These genes were further analyzed by GO and pathway cluster analyses.67 positive peak-related genes could be enriched to 12 GO terms and 8 GO term clusters(Tables A and B in S1 File).The enriched 12 GO terms are shown in Fig 3B, with count percentage in all GO genes, and 7 of these with P values< 0.05 are shown in Fig 3D.A total of 1,362 negative peak-related genes could also be enriched to 259 GO terms and 117 GO term clusters (Tables C and D in S1 File), and 10 representative enriched GO terms are shown in Fig 3A.Using the KEGG pathway database, 9 positive peak-related genes could be enriched to the olfactory transduction pathway(Table E in S1 File), which were also shown in GO and GO cluster-enriched terms (Fig 3B and Table A in S1 File). Negative peak-related genes could be enriched in nine KEGG pathways (Table F in S1 File and Fig 3C) and four KEGG pathway clusters (Table G in S1 File). In the positive peak-related genes, neural development related genes such as cell surface receptor, G-protein coupled receptor, neurological system process, sensory perception, cognition, and sensory perception of chemical stimulus were specially enrichment(Table A in S1 File). Among these, NRXN3 and OR4C15 are representative genes that showed a decrease in histone retention in selected dense sperm (Fig 4).

thumbnail
Fig 3. Specific genes with altered histone retention in dense sperm.

(A) Ten representative enriched GO terms with highest counts in negative peak-related genes in dense sperm. (B)Enriched GO terms in positive peak-related genes in dense sperm.(C) Enriched KEGG pathways in negative peak-related genes in dense sperm. (D) Enriched GO terms in positive peak-related genes in dense sperm with a P value < 0.05.

https://doi.org/10.1371/journal.pone.0145585.g003

thumbnail
Fig 4. Histone retention alterations in selected genes.

Snapshot showing nucleosome profiles of 3 paired samples, denoted as PS1 and S1, PS2 and S2, and PS3 and S3 at OR4C15 (A)and NRXN3(B).Images represent read counts per base. Read counts were standardized for total counts/1 million reads in each sample.

https://doi.org/10.1371/journal.pone.0145585.g004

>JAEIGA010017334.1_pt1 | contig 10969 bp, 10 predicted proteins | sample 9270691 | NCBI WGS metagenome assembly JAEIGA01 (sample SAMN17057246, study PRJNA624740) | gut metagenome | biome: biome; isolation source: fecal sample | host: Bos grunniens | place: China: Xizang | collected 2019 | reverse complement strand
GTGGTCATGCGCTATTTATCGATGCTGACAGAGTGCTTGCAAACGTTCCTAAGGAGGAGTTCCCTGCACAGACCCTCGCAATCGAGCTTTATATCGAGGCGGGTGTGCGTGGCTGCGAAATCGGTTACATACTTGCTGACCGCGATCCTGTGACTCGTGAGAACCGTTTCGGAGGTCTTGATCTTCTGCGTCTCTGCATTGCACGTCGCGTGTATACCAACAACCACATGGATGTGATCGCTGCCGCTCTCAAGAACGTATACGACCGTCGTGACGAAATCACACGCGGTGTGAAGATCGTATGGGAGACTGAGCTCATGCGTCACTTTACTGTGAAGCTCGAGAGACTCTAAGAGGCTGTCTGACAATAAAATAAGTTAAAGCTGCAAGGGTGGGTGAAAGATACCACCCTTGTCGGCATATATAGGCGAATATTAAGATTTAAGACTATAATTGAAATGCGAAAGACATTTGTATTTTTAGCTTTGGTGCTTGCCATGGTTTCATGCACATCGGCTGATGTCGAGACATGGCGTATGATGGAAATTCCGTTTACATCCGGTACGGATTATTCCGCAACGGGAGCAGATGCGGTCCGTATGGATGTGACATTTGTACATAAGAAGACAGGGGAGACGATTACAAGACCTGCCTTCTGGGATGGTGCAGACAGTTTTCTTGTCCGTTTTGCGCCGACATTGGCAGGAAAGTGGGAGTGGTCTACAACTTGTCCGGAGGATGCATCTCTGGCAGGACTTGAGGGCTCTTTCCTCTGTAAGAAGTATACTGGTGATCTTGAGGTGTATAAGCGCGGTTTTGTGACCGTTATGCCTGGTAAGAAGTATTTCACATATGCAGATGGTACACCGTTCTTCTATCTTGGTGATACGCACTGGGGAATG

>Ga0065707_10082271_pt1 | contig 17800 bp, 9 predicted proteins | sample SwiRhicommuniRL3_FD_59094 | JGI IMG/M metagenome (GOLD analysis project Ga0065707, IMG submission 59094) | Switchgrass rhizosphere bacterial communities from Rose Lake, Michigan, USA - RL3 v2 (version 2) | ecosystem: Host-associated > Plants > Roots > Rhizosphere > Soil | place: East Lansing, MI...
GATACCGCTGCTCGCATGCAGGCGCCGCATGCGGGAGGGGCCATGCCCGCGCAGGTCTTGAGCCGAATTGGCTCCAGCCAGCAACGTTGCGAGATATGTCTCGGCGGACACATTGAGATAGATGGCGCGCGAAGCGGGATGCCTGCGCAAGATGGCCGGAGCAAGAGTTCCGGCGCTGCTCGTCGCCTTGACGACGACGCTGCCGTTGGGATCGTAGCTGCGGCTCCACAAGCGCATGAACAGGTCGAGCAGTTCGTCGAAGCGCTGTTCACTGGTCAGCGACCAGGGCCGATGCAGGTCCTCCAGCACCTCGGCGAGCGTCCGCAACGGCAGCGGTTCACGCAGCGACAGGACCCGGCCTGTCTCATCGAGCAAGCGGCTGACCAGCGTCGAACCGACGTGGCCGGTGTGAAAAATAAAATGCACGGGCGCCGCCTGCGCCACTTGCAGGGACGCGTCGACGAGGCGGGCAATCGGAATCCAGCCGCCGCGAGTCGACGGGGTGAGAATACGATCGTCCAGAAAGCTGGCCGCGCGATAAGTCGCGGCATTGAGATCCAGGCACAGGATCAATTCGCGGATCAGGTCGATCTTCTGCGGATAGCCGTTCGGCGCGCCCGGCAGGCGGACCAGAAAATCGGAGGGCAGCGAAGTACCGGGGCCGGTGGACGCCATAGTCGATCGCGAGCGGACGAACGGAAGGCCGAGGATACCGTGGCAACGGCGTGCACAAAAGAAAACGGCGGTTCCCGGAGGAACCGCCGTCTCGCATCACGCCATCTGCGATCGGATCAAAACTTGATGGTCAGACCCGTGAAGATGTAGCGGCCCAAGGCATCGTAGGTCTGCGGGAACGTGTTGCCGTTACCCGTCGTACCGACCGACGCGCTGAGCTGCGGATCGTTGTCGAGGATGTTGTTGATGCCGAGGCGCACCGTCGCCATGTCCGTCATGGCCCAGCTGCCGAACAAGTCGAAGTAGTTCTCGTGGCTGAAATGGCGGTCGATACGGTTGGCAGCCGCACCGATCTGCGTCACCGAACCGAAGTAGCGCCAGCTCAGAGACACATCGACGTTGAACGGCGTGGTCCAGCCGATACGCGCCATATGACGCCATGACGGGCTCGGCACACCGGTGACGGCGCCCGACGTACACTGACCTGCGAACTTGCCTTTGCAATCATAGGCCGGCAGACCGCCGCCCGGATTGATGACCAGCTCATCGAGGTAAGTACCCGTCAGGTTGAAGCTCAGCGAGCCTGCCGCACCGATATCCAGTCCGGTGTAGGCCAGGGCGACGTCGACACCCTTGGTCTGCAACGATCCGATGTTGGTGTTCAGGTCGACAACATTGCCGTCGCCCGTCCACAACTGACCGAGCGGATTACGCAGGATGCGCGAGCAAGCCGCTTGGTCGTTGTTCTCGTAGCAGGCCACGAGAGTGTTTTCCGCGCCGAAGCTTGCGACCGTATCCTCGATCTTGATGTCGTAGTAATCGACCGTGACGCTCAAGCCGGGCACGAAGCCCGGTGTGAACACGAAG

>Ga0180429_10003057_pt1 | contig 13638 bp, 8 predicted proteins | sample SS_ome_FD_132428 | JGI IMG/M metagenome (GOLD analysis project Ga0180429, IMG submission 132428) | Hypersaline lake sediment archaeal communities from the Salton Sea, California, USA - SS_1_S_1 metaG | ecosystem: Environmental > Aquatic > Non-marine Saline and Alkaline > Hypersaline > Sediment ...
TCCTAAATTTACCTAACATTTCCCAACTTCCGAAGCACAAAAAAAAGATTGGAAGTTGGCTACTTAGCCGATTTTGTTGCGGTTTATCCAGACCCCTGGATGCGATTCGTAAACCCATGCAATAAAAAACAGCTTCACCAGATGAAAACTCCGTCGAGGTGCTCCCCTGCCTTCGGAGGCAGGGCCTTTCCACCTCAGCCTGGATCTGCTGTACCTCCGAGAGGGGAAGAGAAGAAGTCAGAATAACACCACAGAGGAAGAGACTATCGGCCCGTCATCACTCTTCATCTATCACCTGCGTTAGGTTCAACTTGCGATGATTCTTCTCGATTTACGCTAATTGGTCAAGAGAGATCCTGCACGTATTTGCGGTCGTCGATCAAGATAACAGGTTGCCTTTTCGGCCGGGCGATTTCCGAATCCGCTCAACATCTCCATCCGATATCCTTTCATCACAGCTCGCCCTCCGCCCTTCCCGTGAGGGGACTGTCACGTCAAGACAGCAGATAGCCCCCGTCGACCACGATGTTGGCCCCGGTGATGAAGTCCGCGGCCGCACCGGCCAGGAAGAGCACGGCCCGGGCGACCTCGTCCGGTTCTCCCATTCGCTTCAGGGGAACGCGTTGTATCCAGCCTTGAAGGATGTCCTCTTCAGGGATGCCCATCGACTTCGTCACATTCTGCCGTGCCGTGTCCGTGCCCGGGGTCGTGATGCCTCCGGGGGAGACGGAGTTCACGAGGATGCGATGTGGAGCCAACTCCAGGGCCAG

7. Correlation between DNA methylation and histone retention alteration in spermatozoa after separation

Analysis of DNA methylation profiles and histone retention alterations using the Cistrome pipeline platform identified two sites that were located in the same genes, namely RCOR1 and APBA1,respectively (Fig 5). Both of these alteration sites showed increased histone retention and decreased methylation in selected spermatozoa for ART.

thumbnail
Fig 5. Interaction between DNA methylation and histone retention of genes.

Snapshot showing nucleosome profiles of 3 paired samples, denoted as PS1 and S1, PS2 and S2,and PS3 and S3 at RCOR1 and APBA1. Images represent read counts per base. Read counts were standardized for total counts/1 million reads in each sample.

https://doi.org/10.1371/journal.pone.0145585.g005

Discussion

The results of the present study demonstrated that sperm separation using density-gradients significantly increased sperm quality, including sperm motility, sperm morphology, and DNA fragmentation (Table 2). These results are consisted with previous report that sperm DNA fragmentation decreases after sperm processing with swim-up, density-gradients, and combination methods [34], and DNA integrity also improves after the application of a density gradient [3538]. Although there is no direct evidence that sperm motility and sperm morphology could influence DNA density, the three characters are believed to be strongly associated[39]. Density-gradient selection of sperm can separate sperm with high motility and good morphology. Therefore, as a routine manipulation in ART, sperm separation can effectively increase the overall quality of sperm.

In addition, abnormality rates in histone to protamine transition decreased after sperm separation(Table 2). Histone to protamine transition is considered to potentially affect the sperm epigenome, and a high rate of abnormalities in protamine transition may indicate unstable sperm epigenome or immature spermatozoa[11, 40, 41]. The present study showed that protamine transition may be improved after sperm separation in semen samples. Furthermore, all subgroups of patients presented similar improvements in semen histone transition, and the rate of histone transition abnormalities decreased by 27.2% on average (Table 2). Such kind of change is likely correlated to better-quality sperm after density-gradient separation, and thus may contribute to the success of ART.